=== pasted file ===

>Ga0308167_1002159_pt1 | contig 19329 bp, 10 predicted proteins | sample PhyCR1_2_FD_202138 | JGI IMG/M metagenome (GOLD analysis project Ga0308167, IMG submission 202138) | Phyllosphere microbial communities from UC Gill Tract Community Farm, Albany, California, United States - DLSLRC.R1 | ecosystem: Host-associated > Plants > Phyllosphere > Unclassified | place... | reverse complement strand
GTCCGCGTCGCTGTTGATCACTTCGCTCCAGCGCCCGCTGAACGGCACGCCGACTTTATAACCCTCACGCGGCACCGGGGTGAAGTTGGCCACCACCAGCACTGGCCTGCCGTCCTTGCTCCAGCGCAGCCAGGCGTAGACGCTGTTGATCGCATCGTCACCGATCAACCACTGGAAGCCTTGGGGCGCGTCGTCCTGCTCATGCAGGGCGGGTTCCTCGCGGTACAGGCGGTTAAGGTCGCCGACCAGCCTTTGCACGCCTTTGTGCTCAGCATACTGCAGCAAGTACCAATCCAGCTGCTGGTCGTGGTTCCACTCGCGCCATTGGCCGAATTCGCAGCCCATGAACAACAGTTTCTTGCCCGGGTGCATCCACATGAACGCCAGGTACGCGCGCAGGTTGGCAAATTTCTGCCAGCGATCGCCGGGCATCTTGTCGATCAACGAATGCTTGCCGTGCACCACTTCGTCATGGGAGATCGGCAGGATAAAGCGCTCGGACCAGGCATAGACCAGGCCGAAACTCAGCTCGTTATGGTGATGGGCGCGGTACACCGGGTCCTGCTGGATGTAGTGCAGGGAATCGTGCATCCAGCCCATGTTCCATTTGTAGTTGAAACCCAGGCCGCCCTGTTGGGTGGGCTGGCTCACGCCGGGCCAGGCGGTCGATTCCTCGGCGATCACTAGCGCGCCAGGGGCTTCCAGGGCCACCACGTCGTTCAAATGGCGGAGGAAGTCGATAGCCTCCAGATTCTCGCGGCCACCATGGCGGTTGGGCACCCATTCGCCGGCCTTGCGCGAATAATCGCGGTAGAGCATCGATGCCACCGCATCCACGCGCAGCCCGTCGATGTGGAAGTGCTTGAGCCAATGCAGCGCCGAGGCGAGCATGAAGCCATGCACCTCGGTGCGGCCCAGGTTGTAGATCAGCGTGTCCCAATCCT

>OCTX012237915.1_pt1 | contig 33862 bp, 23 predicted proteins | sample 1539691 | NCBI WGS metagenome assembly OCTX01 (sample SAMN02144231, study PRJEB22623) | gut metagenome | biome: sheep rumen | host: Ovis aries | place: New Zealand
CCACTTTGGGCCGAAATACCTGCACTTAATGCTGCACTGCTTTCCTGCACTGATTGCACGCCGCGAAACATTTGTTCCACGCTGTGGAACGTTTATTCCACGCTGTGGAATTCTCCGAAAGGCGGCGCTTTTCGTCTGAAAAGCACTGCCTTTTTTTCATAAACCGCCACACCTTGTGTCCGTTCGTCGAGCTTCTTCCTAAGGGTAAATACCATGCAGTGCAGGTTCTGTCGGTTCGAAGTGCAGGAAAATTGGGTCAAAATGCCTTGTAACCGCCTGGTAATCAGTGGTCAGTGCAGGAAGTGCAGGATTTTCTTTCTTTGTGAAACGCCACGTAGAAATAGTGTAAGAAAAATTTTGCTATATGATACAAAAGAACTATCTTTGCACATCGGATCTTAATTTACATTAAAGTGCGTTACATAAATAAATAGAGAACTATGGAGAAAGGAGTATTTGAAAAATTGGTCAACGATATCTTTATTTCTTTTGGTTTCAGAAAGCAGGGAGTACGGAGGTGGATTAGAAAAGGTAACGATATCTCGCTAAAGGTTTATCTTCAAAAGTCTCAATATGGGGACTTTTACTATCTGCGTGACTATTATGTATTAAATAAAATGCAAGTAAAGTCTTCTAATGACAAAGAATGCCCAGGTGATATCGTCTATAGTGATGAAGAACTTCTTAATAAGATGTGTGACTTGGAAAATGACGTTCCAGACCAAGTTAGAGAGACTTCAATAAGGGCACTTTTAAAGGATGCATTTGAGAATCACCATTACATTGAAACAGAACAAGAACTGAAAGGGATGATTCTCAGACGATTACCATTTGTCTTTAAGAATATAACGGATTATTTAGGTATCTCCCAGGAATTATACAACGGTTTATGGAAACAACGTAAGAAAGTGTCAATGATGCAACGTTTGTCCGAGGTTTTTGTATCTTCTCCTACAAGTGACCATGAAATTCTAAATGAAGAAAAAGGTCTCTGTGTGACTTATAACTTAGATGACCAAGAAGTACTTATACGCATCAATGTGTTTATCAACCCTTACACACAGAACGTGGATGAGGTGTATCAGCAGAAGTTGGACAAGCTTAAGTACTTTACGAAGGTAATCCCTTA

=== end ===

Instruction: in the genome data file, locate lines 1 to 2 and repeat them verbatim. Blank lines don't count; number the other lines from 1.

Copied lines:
>Ga0308167_1002159_pt1 | contig 19329 bp, 10 predicted proteins | sample PhyCR1_2_FD_202138 | JGI IMG/M metagenome (GOLD analysis project Ga0308167, IMG submission 202138) | Phyllosphere microbial communities from UC Gill Tract Community Farm, Albany, California, United States - DLSLRC.R1 | ecosystem: Host-associated > Plants > Phyllosphere > Unclassified | place... | reverse complement strand
GTCCGCGTCGCTGTTGATCACTTCGCTCCAGCGCCCGCTGAACGGCACGCCGACTTTATAACCCTCACGCGGCACCGGGGTGAAGTTGGCCACCACCAGCACTGGCCTGCCGTCCTTGCTCCAGCGCAGCCAGGCGTAGACGCTGTTGATCGCATCGTCACCGATCAACCACTGGAAGCCTTGGGGCGCGTCGTCCTGCTCATGCAGGGCGGGTTCCTCGCGGTACAGGCGGTTAAGGTCGCCGACCAGCCTTTGCACGCCTTTGTGCTCAGCATACTGCAGCAAGTACCAATCCAGCTGCTGGTCGTGGTTCCACTCGCGCCATTGGCCGAATTCGCAGCCCATGAACAACAGTTTCTTGCCCGGGTGCATCCACATGAACGCCAGGTACGCGCGCAGGTTGGCAAATTTCTGCCAGCGATCGCCGGGCATCTTGTCGATCAACGAATGCTTGCCGTGCACCACTTCGTCATGGGAGATCGGCAGGATAAAGCGCTCGGACCAGGCATAGACCAGGCCGAAACTCAGCTCGTTATGGTGATGGGCGCGGTACACCGGGTCCTGCTGGATGTAGTGCAGGGAATCGTGCATCCAGCCCATGTTCCATTTGTAGTTGAAACCCAGGCCGCCCTGTTGGGTGGGCTGGCTCACGCCGGGCCAGGCGGTCGATTCCTCGGCGATCACTAGCGCGCCAGGGGCTTCCAGGGCCACCACGTCGTTCAAATGGCGGAGGAAGTCGATAGCCTCCAGATTCTCGCGGCCACCATGGCGGTTGGGCACCCATTCGCCGGCCTTGCGCGAATAATCGCGGTAGAGCATCGATGCCACCGCATCCACGCGCAGCCCGTCGATGTGGAAGTGCTTGAGCCAATGCAGCGCCGAGGCGAGCATGAAGCCATGCACCTCGGTGCGGCCCAGGTTGTAGATCAGCGTGTCCCAATCCT